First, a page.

Flying into the Cooper Vortex


D. B. Cooper hijacked a plane in order to extract money from the FBI, and successfully evaded a 45-year investigation. (Courtesy of Twitter)


On Nov. 24, 1971, the day before Thanksgiving, a man identifying himself as Dan Cooper bought an airplane ticket from Portland to Seattle. He hijacked the aircraft, claiming he had a bomb in his briefcase and demanded $200,000 and four parachutes. He jumped out of the plane with the money and the bomb somewhere over the pacific northwest, never to be seen again. The FBI claims to have investigated over 1,000 people including dozens who made deathbed confessions. In 2016, 45 years after the hijacking, the FBI suspended its investigation of the case. While the FBI is no longer looking for Dan Cooper, also known as D.B. Cooper, there is a community of internet sleuths, forensic scientists and armchair detectives who are trying to solve the case on their own. Welcome to the Cooper Vortex. My only question for you is how deep down the rabbit hole do you want to go? 


The Sky-jacking:

The average Fordham student may not know the name D.B. Cooper, but their parents might. It’s not even a real name. During the hijacking, an unidentified member of the media overheard an FBI officer talking in a hushed voice about the ongoing incident, and so the alias Dan Cooper became D.B. Cooper — or so the story goes. 

Cooper successfully hijacked a Boeing 727 commercial aircraft in U.S. airspace and fled capture without harming a single person, and that’s what makes it so easy to root for him. 

On that fated day, the middle-aged man approached the flight counter of Northwest Orient Airlines at Portland International Airport carrying only a black attaché bag. Eyewitnesses described Cooper as being in his mid-40s, wearing a dark business suit with a black tie and white shirt. He purchased a one-way ticket to Seattle-Tacoma International Airport, a mere thirty-minute flight. He paid in cash and was assigned either seat 18C or 15D (both aisle seats). 

Flight 305 took off at 2:50 p.m. PST with Cooper on board.Once in the air, he slipped a note to one of the flight attendants, Florence Schaffner, who was seated closest to him and the rear emergency exit. Schaffner assumed Cooper was hitting on her, so without even looking at it, she dropped the note in her purse.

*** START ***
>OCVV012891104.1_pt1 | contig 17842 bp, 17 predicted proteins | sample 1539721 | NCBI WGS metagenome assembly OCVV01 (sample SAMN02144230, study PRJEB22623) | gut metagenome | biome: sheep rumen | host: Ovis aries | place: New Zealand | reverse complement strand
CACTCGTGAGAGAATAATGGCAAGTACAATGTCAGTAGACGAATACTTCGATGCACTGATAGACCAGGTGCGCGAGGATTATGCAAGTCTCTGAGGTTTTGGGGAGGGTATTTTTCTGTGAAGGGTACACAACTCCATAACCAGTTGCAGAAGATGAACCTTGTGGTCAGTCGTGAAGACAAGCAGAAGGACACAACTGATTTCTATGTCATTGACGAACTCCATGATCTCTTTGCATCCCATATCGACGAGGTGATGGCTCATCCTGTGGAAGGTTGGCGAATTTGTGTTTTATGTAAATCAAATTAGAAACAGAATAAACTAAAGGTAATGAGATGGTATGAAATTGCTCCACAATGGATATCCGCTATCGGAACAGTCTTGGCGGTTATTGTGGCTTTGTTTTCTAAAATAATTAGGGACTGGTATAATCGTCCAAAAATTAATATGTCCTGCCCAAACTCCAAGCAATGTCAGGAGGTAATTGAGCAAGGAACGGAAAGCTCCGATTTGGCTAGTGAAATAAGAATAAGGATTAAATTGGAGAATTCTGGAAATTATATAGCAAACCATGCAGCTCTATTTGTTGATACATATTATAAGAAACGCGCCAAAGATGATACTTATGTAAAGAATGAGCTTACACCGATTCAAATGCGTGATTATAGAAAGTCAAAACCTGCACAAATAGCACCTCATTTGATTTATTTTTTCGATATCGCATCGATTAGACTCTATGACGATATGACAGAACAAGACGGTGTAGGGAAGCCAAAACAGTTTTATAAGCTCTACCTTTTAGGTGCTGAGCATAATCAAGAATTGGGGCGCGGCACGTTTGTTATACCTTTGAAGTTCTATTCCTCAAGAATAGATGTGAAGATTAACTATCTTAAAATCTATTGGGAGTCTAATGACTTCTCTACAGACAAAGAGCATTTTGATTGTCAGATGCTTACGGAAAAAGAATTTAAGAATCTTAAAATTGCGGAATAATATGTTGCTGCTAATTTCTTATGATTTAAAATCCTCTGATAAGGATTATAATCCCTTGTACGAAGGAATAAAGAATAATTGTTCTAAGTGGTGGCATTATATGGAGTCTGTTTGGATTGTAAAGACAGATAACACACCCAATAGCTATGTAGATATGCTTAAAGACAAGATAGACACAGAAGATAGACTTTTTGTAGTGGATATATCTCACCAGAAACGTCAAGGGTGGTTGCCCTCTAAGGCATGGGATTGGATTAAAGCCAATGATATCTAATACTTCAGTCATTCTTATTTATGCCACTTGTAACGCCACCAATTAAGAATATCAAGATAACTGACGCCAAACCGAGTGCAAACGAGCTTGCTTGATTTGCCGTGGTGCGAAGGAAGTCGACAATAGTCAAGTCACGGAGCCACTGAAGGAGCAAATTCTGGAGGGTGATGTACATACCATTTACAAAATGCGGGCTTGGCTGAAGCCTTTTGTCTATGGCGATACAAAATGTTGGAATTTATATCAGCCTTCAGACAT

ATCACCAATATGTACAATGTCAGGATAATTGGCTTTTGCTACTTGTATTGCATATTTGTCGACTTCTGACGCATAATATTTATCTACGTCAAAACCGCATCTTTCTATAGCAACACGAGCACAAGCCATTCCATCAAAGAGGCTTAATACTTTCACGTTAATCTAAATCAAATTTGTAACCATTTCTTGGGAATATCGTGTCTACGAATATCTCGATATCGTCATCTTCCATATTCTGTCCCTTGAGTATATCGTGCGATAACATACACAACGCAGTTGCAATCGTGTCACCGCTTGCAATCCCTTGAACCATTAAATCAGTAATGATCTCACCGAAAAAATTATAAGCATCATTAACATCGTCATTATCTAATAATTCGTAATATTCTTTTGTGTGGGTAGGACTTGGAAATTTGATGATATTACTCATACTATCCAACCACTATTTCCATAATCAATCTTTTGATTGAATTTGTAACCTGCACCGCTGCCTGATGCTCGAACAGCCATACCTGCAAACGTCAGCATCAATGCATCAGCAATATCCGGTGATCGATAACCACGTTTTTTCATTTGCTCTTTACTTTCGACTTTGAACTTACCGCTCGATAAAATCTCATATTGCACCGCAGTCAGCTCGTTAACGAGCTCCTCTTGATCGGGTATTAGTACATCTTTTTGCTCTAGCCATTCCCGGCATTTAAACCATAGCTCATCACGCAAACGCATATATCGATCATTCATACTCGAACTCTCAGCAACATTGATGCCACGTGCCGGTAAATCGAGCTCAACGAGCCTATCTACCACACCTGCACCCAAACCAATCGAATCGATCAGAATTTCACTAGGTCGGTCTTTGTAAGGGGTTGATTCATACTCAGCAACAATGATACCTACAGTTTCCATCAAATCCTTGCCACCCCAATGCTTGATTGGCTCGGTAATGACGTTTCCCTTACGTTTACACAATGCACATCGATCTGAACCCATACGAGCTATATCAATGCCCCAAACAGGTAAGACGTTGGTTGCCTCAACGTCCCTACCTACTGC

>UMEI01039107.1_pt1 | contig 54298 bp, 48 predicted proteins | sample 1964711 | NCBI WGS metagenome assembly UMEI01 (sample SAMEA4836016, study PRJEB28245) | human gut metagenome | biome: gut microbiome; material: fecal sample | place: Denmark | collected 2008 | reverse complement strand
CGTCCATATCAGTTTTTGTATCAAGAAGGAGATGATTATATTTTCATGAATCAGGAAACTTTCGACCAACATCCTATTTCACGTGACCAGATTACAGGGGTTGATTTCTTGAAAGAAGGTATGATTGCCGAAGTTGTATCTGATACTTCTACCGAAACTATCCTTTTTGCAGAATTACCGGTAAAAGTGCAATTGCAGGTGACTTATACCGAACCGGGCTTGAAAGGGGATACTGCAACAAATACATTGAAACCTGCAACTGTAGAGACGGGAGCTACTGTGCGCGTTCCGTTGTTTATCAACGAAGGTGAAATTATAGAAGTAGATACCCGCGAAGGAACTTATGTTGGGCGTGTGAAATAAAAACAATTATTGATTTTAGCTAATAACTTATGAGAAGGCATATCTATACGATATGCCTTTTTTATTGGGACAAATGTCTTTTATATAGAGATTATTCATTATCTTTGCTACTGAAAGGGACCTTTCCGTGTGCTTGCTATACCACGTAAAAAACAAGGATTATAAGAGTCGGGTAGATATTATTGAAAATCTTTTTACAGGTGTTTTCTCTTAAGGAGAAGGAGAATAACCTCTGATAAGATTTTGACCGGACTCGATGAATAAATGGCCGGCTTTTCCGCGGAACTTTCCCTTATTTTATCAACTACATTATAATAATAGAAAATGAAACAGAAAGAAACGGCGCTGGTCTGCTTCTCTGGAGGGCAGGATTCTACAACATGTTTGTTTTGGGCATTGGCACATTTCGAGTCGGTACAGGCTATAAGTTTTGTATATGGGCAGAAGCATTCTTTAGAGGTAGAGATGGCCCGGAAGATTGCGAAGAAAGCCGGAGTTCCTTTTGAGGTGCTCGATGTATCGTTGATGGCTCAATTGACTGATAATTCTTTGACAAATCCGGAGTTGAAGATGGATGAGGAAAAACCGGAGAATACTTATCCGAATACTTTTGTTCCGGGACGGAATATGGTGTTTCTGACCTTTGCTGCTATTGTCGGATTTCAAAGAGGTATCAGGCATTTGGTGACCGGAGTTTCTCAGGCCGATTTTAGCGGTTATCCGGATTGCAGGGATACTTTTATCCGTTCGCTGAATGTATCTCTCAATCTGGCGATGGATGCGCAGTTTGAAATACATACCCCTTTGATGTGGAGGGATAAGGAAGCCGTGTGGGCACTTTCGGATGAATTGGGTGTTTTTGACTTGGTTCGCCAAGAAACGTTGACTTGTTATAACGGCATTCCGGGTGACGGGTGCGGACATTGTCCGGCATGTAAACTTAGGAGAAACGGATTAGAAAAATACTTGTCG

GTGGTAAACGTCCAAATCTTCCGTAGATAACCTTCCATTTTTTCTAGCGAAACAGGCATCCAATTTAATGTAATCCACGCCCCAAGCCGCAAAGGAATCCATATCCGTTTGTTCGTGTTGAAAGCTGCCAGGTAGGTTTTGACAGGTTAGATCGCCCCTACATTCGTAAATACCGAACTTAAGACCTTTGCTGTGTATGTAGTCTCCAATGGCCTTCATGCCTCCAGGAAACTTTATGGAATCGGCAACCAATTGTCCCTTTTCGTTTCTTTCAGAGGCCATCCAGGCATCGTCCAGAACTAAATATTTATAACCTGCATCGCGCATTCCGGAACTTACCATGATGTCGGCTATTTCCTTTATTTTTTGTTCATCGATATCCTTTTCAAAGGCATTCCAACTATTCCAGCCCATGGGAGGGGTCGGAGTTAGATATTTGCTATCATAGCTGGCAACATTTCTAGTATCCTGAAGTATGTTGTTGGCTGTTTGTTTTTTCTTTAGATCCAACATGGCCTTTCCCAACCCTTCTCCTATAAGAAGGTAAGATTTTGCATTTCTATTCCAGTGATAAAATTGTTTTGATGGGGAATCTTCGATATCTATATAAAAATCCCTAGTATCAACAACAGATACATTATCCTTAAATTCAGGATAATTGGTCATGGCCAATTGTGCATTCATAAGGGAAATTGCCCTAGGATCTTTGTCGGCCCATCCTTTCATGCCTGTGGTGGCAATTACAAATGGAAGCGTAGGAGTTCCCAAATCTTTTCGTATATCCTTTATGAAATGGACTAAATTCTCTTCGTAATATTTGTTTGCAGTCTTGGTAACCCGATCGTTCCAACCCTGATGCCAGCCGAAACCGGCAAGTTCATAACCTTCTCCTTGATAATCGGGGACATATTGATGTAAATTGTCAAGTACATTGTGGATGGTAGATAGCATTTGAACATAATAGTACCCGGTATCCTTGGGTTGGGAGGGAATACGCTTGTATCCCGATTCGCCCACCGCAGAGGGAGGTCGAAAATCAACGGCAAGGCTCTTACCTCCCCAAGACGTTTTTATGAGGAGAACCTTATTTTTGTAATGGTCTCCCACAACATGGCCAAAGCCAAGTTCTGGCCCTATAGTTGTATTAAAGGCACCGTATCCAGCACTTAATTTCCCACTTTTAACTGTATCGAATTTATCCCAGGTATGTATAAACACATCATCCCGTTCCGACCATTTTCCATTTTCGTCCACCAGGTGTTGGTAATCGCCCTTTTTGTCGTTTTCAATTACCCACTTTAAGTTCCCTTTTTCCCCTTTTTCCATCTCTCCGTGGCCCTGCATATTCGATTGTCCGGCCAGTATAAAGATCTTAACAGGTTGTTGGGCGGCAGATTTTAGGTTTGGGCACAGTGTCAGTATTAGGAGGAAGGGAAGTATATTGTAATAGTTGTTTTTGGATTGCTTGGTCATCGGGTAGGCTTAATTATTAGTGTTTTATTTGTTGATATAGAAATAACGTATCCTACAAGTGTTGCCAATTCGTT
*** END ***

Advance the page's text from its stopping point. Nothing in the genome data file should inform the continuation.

Several minutes later, Schaffner reported that she noticed Cooper staring at her intently. He then waved her down and said, “Miss, you’d better look at that note. I have a bomb.” 

The exact wording of the note is unknown; Cooper took it with him when he later jumped. However, Schaffner recalled that it mentioned the bomb and asked her to sit next to him. She complied and quietly asked to see the bomb. Cooper opened his briefcase only long enough for Schaffner to catch a glimpse of eight red cylinders in two rows of four; she assumed they were dynamite. A wire was attached to the cylinders, complete with a large cylindrical battery, all concealed in the briefcase. 

After closing and securing the bomb, Cooper made his demands: $200,000 in “negotiable American currency,” four parachutes and a fuel truck standing by in Seattle to refuel the aircraft. Schaffner relayed the message to the cockpit and when she returned, Cooper was wearing dark sunglasses. Cooper also included as part of his demands that meals be brought onto the plane for the flight crew who would see him through the second part of his journey.

Schaffner and fellow flight attendant Tina Mucklow both interacted with Cooper extensively that day. They took turns sitting with Cooper in the rear of the plane and seeing to the various needs of the other passengers. Schaffner reported that Cooper was calm, polite and well-spoken. This is corroborated by Mucklow’s later statements. “He wasn’t nervous,” she said. “He seemed rather nice. He was never cruel or nasty. He was thoughtful and calm all the time.”